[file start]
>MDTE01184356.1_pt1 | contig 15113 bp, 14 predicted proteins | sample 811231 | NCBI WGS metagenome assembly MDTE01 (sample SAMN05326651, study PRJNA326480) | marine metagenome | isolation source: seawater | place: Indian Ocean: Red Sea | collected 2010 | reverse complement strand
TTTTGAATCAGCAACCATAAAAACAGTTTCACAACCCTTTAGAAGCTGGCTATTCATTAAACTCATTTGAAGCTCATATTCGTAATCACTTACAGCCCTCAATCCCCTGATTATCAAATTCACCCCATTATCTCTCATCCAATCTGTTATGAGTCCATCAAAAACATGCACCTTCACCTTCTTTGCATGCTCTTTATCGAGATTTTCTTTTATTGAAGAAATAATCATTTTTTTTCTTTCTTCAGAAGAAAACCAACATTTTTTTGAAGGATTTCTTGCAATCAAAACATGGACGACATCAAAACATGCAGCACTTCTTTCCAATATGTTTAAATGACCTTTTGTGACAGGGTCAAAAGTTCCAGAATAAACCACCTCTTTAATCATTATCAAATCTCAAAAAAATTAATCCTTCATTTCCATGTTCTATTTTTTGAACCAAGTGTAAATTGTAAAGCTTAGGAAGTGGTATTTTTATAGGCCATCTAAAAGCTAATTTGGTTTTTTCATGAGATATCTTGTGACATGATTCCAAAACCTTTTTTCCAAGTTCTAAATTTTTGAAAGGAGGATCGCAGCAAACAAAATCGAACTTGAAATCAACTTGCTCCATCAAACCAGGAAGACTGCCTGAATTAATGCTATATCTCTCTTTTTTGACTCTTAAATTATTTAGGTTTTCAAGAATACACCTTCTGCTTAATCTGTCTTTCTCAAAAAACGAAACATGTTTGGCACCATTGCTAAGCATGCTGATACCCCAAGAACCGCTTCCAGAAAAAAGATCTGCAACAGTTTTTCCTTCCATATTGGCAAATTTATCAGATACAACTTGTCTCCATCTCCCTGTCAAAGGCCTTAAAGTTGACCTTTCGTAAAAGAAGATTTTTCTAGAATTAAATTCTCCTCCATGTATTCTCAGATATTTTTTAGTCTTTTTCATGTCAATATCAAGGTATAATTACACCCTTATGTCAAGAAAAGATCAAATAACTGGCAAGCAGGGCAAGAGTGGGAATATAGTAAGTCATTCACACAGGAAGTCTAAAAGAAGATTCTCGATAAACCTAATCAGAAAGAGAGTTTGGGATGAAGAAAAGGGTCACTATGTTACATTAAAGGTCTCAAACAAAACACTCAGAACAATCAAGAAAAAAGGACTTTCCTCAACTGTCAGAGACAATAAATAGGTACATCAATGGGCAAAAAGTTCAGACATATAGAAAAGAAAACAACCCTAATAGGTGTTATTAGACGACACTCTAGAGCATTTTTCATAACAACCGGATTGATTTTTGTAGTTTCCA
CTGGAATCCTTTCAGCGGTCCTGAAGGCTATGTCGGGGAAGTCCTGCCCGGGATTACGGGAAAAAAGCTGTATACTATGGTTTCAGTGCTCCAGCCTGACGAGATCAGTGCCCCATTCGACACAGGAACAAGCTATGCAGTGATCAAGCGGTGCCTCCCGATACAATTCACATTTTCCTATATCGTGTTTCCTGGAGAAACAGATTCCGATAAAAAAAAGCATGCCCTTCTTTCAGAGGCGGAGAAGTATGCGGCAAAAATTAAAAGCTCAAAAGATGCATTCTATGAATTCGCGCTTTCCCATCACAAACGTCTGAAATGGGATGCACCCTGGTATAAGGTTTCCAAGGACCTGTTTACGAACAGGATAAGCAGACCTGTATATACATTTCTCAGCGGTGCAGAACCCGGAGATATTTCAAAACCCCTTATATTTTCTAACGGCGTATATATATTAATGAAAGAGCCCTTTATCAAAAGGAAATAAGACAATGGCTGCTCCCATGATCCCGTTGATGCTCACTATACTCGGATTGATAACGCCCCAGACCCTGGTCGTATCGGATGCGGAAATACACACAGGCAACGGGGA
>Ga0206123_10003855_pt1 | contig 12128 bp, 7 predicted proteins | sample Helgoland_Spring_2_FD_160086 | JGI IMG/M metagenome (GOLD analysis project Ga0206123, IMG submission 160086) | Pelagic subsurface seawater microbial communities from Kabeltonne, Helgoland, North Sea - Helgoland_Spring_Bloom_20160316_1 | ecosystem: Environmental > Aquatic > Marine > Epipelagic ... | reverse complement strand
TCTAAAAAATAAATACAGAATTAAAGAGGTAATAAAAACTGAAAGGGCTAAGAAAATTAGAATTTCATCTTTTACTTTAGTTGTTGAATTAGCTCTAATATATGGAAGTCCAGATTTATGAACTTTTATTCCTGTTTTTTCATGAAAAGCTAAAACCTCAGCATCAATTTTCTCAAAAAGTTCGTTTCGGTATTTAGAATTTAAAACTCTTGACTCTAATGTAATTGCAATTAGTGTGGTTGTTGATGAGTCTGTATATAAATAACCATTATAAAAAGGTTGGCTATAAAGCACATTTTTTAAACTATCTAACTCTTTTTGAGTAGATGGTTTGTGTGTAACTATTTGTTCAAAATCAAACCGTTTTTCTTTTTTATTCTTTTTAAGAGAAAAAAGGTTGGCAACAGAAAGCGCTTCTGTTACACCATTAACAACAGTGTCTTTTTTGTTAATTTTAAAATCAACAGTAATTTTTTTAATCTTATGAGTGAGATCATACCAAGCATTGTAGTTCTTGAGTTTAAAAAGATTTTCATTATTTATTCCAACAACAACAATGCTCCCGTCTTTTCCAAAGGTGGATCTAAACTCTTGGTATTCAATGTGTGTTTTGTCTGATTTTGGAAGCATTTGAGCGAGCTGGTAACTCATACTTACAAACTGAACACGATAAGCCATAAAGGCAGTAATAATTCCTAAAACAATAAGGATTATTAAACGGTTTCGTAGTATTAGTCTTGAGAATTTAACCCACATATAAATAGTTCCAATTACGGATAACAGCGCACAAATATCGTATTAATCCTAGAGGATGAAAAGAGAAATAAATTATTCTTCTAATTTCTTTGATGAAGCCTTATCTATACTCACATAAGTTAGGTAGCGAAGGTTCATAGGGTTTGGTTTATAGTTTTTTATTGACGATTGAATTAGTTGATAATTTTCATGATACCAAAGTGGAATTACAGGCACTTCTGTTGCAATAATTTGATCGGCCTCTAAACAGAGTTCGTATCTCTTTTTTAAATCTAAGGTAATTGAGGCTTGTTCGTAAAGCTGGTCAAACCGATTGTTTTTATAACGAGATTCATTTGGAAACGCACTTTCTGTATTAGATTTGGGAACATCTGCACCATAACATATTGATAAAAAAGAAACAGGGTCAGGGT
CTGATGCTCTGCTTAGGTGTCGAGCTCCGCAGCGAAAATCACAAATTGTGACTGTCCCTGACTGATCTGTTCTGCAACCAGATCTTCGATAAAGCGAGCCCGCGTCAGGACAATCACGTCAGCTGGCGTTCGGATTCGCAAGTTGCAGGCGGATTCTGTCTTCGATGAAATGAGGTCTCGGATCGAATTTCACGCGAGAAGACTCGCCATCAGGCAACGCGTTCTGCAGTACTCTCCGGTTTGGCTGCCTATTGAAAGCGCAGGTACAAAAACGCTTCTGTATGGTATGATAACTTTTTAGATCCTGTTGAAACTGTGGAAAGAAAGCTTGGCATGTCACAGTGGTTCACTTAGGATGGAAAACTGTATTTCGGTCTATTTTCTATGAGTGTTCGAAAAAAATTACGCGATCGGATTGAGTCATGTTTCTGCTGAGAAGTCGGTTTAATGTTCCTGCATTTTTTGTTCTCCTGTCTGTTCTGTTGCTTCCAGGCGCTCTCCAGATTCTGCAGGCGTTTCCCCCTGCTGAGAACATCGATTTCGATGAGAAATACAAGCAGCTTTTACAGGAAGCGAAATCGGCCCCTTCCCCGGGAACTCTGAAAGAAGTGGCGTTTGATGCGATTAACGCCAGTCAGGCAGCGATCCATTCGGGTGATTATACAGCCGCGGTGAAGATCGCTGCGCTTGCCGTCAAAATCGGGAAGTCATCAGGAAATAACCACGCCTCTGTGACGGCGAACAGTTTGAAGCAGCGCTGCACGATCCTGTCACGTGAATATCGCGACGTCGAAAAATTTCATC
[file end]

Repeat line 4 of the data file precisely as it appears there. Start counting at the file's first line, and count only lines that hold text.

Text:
>Ga0206123_10003855_pt1 | contig 12128 bp, 7 predicted proteins | sample Helgoland_Spring_2_FD_160086 | JGI IMG/M metagenome (GOLD analysis project Ga0206123, IMG submission 160086) | Pelagic subsurface seawater microbial communities from Kabeltonne, Helgoland, North Sea - Helgoland_Spring_Bloom_20160316_1 | ecosystem: Environmental > Aquatic > Marine > Epipelagic ... | reverse complement strand